WHITBECK: Biden Admin Crushing Alaska For Sake Of Reelection

(Photo by Win McNamee/Getty Images)

Rick Whitbeck Alaska State Director, Power The Future
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From the frequency of the attacks, one would think President Joe Biden has a personal vendetta against Alaska. In reality, he’s just trying to do anything he can to live at 1600 Pennsylvania Avenue for another four years. Even if that means continuing to harm the people of my state.

As Earth Day approached, Biden took three substantial actions in the two weeks prior — all targeting Alaska’s resource base. Recent polling shows young, climate-obsessed voters between 18-29 abandoning the President in droves, with the gap between he and President Trump down to 13 points, from a 30-point advantage at this time in 2020.

Those voters’ collective shrills have railed against the very few Biden decisions to allow traditional energy projects to move forward, including the Willow oil and gas development in Alaska. Something had to be done to help bring them back, so Team Biden went into action.

To begin with, in a game of “pass-the-buck,” the U.S. Army Corps of Engineers rejected an appeal from the Pebble Mine’s developers April 15, deciding instead that the Environmental Protection Agency’s (EPA) 2023 veto of the project’s clean water permit was an action they couldn’t overturn.

Pebble is a copper, gold, molybdenum and rhenium asset that is housed completely on Alaskan land. It would bring up to 1,000 full-time jobs to an area of the state that seasonally has unemployment numbers averaging more than 10%. The economics of the mine – worth $350-500 billion in 2008 dollars and market conditions – could approach $1 trillion with today’s increased mineral prices. It has been fought for nearly two decades by environmental organizations, who will now see how the legal battle over Pebble will play out in federal court.

Then, the Department of Interior announced April 19 that it was making permanent the September 2023 temporary ban on all types of development for over 13 million acres in the National Petroleum Reserve-Alaska (NPR-A), an Indiana-sized part of Alaska’s North Slope, and the home to many of its more recent oil and gas finds.

Even before that announcement, Alaska’s bipartisan Congressional delegation, the Iñupiat Alaska Natives who live across the North Slope and the Alaska Legislature had tried to make their case for removing the protections. Nonetheless, with the decision, the vocal minority opposing NPR-A development won, and Alaskans lost.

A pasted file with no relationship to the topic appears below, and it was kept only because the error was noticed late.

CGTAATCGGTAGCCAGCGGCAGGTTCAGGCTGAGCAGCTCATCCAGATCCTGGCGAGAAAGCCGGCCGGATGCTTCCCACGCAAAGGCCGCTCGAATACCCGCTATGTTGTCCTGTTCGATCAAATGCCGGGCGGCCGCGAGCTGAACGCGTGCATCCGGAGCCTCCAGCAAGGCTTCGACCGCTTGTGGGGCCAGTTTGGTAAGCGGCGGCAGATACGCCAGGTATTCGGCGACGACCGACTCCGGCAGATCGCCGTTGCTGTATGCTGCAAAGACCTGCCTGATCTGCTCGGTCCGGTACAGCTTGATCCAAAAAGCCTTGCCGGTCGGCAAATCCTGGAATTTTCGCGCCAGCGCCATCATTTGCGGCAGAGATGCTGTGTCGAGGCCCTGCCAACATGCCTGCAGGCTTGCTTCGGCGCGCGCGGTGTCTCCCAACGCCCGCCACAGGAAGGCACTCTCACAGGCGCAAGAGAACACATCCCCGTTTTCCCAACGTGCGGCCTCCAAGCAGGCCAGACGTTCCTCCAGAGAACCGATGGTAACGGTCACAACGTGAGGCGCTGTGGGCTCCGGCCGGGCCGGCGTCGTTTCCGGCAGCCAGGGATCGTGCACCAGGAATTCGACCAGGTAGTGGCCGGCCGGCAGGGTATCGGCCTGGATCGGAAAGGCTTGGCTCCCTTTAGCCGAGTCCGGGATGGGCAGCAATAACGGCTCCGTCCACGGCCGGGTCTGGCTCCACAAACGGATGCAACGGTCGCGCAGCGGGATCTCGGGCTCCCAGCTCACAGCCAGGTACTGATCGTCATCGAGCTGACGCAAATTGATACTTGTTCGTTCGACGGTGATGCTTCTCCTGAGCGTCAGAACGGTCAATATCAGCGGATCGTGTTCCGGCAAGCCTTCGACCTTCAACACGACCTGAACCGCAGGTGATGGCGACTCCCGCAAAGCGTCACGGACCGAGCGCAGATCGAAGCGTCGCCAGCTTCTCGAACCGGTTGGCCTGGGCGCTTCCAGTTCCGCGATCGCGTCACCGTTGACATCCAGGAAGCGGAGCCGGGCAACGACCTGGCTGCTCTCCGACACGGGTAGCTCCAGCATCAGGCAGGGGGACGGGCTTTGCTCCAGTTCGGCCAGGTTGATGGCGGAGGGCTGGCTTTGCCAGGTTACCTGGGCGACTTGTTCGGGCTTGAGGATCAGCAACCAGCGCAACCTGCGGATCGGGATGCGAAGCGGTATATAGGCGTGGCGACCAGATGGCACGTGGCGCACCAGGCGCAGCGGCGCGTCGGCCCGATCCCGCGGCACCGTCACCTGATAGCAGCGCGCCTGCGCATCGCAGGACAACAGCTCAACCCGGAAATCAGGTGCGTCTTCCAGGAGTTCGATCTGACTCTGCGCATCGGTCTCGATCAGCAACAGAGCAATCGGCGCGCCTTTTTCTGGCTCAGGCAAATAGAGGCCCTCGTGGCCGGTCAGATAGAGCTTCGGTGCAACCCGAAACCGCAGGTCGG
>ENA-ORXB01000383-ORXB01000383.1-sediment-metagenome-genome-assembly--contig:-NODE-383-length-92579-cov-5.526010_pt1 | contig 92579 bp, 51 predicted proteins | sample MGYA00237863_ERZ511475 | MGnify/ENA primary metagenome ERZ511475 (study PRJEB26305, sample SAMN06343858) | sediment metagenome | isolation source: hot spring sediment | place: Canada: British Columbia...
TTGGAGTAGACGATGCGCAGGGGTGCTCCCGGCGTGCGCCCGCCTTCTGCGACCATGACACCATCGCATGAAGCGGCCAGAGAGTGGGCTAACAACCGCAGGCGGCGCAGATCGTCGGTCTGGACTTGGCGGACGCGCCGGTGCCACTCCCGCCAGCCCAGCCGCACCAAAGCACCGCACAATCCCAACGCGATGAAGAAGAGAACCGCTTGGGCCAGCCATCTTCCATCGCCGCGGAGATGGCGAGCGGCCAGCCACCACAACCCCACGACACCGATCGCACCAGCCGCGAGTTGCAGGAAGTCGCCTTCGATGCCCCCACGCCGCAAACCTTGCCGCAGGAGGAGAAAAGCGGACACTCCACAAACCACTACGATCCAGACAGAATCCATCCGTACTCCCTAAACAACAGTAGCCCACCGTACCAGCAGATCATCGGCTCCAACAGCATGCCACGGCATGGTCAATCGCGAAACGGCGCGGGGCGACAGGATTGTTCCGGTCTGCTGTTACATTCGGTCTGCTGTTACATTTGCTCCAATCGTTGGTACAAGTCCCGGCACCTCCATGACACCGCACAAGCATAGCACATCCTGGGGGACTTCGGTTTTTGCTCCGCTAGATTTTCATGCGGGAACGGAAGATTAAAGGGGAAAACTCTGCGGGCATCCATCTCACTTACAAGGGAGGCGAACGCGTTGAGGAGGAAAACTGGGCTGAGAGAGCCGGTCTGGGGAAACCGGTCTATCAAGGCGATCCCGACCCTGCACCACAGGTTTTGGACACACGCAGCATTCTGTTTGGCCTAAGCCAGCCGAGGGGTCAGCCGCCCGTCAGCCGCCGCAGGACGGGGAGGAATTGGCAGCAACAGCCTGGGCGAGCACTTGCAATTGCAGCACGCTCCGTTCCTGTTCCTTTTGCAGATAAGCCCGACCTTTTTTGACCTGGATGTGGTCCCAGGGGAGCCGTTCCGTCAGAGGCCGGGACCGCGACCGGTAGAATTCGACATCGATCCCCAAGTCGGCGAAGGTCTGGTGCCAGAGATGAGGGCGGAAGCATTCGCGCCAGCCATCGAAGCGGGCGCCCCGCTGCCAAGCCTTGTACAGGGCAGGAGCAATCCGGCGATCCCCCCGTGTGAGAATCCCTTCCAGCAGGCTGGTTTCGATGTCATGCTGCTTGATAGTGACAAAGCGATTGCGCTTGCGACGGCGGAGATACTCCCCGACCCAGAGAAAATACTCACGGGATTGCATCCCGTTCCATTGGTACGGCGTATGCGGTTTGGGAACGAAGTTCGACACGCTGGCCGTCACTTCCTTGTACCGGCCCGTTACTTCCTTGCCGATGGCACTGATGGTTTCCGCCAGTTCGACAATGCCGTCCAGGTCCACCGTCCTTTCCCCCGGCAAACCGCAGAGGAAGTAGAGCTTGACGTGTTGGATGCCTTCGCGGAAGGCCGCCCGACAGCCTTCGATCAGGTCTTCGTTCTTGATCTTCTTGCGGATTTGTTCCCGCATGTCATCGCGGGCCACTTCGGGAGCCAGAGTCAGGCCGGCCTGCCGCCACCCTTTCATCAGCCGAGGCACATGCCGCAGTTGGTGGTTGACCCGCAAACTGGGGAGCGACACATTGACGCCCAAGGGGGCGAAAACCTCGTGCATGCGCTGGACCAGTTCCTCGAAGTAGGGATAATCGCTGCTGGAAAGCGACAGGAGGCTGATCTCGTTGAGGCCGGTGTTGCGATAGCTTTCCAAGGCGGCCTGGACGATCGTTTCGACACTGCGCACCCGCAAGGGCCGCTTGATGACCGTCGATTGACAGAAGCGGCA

That’s a whole lot of canceling for Alaska, especially when you consider much of it is for the components Biden needs for his green transition.

Doubling up on bad news for Alaska, the Interior Department administratively reversed course on a previously-approved 211-mile road to Alaska’s Ambler Access Project, showing they are simply anti-production.

Why else kill access to the Ambler Mining District, a federally authorized area known for decades to hold massive amounts of copper and other minerals needed to”go green?” Talk about a cancel culture.

From the day Biden assumed office, Alaska’s resource industry has been a key target of the his administration, with over 60 administrative and executive orders, or one action less than every three weeks in his term.

The actions have shuttered congressionally-approved projects from Alaska’s North Slope to its Southeast panhandle. They’ve put thousands of existing Alaskan jobs at risk, with thousands more potential ones placed in limbo. In fact, the only thing Joe Biden will mine in Alaska is feeble credibility with his green friends.

Between the NPR-A opportunities, Pebble and Ambler’s proposed projects, well over 5,000 jobs are now lost to Joe Biden’s pandering. But an equal number of climate-centric voters could have been even more disillusioned with the President during a key stretch of his reelection campaign, and right now, they’re more important than jobs, revenues and energy security.

Too bad the President would rather win an election than do what is right for Alaska and America.

Rick Whitbeck is the Alaska State Director for Power The Future, a national nonprofit organization that advocates for American energy jobs and fights back against economy-killing and family-destroying environmental extremism. Contact him at Rick@PowerTheFuture.com and follow him on X (formerly Twitter) @PTFAlaska.

The views and opinions expressed in this commentary are those of the author and do not reflect the official position of the Daily Caller.